Traditionally, the growth of many economies has been driven by agriculture by supplying raw materials for the processing of food items. In Manipur, the availability of surplus agricultural or horticultural produce to be used as feedstock in the manufacturing sector is negligible, even though we have a good number of superior and unique produces. Take pineapple of instance. Both Queen and Kew varieties grow luxuriously on gentle sloped hills of Manipur. The tropical climate and Manipur soil are conducive for large scale cultivation of pineapple. However, pineapple cultivation has been in the hands of people living in the hills. Because of various reasons, pineapple as a fruit is not grown on a large scale in the state. Traditional planters are not producing sufficient pineapple to feed the processors of pineapple. The reason behind low production may be attributed to lack of demand, non-remunerative price, lack of capital, or entrepreneurship. Producing pineapple as table fruit is different from producing in good quantity for processing. In Manipur, being a landlocked state, almost all pineapple produced end up on tables. If the farmer produces more pineapple, the price comes down and there is no incentive to produce more. We have to look at the value addition of pineapple via extraction of juice, packaging of pineapple cubes and slices, and making fruit jams to increase the demand and ensure better prices for the farmers.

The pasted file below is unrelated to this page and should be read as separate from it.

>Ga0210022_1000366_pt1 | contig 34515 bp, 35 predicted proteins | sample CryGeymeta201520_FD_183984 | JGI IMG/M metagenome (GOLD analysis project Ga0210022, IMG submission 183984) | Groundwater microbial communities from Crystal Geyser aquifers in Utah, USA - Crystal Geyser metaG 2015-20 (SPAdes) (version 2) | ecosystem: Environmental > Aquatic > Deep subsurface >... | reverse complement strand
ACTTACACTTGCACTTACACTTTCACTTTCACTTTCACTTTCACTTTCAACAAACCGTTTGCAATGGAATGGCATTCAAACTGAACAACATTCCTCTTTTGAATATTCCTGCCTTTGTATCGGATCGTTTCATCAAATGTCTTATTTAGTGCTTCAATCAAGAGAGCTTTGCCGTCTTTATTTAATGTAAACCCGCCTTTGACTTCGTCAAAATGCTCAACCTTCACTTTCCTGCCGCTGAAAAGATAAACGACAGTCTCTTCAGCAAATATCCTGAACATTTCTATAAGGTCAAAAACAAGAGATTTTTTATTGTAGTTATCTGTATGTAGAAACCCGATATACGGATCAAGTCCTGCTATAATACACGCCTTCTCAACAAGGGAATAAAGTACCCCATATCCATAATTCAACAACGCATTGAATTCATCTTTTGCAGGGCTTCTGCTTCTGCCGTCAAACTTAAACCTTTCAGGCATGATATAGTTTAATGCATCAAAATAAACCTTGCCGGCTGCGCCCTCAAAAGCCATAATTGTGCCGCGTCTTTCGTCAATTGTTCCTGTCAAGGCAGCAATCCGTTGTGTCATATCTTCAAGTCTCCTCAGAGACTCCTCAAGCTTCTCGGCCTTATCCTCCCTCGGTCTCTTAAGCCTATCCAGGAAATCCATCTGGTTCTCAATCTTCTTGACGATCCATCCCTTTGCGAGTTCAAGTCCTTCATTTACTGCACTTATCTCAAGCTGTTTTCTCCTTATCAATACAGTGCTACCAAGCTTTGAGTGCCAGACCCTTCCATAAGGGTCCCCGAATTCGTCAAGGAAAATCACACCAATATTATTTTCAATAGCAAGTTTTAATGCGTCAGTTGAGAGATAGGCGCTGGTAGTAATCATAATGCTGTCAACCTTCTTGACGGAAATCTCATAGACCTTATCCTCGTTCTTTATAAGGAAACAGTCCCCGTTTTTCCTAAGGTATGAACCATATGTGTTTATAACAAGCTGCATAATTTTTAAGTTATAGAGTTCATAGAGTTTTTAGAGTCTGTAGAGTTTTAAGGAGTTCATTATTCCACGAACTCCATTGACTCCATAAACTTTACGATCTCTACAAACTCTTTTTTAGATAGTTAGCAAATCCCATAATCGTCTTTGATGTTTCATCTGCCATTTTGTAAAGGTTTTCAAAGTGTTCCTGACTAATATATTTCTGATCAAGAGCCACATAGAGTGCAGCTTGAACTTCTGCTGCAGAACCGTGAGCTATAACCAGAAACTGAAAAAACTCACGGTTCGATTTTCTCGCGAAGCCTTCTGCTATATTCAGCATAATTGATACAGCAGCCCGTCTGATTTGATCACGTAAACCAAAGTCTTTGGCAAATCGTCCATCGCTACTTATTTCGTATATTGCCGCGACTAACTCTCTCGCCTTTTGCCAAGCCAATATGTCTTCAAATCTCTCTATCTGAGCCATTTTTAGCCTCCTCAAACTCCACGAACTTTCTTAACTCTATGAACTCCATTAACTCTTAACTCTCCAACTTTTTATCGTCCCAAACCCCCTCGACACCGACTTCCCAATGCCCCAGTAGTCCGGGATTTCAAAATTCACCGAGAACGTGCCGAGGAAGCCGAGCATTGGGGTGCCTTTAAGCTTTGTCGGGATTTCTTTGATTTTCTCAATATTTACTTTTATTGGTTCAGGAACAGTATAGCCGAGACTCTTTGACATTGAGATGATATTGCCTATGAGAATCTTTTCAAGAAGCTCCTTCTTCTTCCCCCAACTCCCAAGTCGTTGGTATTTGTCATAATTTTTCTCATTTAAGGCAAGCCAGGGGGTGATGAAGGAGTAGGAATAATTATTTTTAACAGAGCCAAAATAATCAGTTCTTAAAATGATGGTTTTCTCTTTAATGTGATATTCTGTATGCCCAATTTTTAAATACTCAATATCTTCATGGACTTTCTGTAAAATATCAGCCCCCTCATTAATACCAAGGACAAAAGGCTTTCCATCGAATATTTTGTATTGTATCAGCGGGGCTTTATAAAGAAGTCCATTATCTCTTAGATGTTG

We see apples, dry fruits like walnut of the USA sold in Manipur. If it is possible to import such items from the USA, which is 12,000 km away, to Imphal, it should be equally possible to export Manipur’s pineapple to the USA provided our pineapple is competitive in terms of quality and price. It is necessary to develop new markets for pineapple as table fruit or as a processed food item.